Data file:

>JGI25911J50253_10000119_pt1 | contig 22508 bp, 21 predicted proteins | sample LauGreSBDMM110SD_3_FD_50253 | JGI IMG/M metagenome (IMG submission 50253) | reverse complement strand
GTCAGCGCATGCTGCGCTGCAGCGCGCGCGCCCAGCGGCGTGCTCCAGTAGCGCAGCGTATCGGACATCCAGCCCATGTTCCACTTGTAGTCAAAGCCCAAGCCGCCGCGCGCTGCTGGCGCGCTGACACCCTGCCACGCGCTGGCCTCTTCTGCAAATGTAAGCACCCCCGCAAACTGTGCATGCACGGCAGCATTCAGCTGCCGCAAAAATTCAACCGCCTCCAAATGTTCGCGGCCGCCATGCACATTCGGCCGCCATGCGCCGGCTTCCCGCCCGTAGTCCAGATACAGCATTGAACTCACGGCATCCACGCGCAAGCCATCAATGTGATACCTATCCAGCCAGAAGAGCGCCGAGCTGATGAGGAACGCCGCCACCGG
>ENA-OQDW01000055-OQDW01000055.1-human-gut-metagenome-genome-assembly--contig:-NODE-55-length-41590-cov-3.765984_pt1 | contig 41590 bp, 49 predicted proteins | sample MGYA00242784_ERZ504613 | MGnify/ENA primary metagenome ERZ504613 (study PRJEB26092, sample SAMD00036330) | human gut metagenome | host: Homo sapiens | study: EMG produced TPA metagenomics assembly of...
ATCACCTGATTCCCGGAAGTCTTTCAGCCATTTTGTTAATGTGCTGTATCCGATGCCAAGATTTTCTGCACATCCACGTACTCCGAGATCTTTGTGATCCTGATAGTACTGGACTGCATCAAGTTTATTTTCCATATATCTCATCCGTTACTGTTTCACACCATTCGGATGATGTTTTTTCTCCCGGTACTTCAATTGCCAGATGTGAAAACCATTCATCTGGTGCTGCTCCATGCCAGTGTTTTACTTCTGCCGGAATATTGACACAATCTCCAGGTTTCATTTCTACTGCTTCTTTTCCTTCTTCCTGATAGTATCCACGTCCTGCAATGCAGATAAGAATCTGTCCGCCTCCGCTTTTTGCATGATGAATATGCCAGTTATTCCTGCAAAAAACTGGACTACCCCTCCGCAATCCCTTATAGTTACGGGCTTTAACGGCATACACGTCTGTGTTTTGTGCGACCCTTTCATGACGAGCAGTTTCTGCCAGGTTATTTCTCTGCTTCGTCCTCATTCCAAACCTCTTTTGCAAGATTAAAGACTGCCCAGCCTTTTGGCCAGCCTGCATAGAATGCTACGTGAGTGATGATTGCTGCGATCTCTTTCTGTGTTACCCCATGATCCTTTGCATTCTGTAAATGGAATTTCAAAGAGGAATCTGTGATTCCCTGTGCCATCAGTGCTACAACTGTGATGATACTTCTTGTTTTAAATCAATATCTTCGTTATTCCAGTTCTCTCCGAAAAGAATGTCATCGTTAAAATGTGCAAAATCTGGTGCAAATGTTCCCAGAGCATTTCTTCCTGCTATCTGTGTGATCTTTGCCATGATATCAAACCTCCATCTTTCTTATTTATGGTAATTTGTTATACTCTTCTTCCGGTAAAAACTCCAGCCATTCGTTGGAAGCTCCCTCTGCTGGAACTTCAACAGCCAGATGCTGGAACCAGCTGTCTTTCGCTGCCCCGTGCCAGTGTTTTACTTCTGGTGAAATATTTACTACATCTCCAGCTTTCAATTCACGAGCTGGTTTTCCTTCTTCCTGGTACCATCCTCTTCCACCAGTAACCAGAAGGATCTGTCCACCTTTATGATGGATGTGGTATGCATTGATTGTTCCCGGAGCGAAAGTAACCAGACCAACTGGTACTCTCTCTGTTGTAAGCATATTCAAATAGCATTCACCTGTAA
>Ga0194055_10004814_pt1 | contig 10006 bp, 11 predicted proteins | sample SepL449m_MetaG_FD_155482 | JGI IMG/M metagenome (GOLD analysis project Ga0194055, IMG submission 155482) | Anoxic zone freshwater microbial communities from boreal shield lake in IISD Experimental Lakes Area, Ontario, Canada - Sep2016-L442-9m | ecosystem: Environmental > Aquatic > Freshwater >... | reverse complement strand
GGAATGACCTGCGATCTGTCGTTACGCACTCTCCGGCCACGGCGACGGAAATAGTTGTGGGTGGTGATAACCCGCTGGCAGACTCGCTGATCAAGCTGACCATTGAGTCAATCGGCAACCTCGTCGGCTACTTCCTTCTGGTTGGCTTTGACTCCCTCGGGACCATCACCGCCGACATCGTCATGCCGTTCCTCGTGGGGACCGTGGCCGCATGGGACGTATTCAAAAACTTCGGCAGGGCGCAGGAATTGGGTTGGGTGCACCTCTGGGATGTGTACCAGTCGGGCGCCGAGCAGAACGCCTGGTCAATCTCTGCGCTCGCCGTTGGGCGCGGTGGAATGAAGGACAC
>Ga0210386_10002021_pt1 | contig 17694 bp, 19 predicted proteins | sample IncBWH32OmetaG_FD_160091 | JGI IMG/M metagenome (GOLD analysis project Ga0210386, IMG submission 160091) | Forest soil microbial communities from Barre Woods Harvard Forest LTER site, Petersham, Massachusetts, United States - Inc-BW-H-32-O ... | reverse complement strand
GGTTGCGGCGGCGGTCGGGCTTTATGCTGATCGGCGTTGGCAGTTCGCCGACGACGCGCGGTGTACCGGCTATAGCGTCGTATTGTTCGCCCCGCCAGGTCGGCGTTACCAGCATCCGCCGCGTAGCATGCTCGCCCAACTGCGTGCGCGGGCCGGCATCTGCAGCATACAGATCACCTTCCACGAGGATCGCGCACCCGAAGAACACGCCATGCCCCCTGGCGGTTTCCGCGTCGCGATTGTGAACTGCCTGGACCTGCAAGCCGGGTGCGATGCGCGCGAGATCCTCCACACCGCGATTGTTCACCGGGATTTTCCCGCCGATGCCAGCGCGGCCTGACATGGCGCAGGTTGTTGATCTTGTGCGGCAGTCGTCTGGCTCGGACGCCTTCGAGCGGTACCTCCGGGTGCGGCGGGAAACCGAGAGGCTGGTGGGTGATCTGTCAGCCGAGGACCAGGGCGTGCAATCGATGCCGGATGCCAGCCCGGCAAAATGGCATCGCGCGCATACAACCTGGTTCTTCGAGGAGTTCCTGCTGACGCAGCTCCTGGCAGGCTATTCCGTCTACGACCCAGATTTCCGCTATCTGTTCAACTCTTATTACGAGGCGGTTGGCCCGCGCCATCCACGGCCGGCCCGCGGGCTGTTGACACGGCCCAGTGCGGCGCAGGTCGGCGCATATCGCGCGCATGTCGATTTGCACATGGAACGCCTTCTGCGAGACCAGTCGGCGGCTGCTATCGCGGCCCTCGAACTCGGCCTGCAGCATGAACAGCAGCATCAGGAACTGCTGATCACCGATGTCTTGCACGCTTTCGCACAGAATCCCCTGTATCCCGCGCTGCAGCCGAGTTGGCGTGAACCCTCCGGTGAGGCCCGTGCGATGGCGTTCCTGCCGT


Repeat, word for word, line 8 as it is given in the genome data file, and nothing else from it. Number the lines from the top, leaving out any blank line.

GGTTGCGGCGGCGGTCGGGCTTTATGCTGATCGGCGTTGGCAGTTCGCCGACGACGCGCGGTGTACCGGCTATAGCGTCGTATTGTTCGCCCCGCCAGGTCGGCGTTACCAGCATCCGCCGCGTAGCATGCTCGCCCAACTGCGTGCGCGGGCCGGCATCTGCAGCATACAGATCACCTTCCACGAGGATCGCGCACCCGAAGAACACGCCATGCCCCCTGGCGGTTTCCGCGTCGCGATTGTGAACTGCCTGGACCTGCAAGCCGGGTGCGATGCGCGCGAGATCCTCCACACCGCGATTGTTCACCGGGATTTTCCCGCCGATGCCAGCGCGGCCTGACATGGCGCAGGTTGTTGATCTTGTGCGGCAGTCGTCTGGCTCGGACGCCTTCGAGCGGTACCTCCGGGTGCGGCGGGAAACCGAGAGGCTGGTGGGTGATCTGTCAGCCGAGGACCAGGGCGTGCAATCGATGCCGGATGCCAGCCCGGCAAAATGGCATCGCGCGCATACAACCTGGTTCTTCGAGGAGTTCCTGCTGACGCAGCTCCTGGCAGGCTATTCCGTCTACGACCCAGATTTCCGCTATCTGTTCAACTCTTATTACGAGGCGGTTGGCCCGCGCCATCCACGGCCGGCCCGCGGGCTGTTGACACGGCCCAGTGCGGCGCAGGTCGGCGCATATCGCGCGCATGTCGATTTGCACATGGAACGCCTTCTGCGAGACCAGTCGGCGGCTGCTATCGCGGCCCTCGAACTCGGCCTGCAGCATGAACAGCAGCATCAGGAACTGCTGATCACCGATGTCTTGCACGCTTTCGCACAGAATCCCCTGTATCCCGCGCTGCAGCCGAGTTGGCGTGAACCCTCCGGTGAGGCCCGTGCGATGGCGTTCCTGCCGT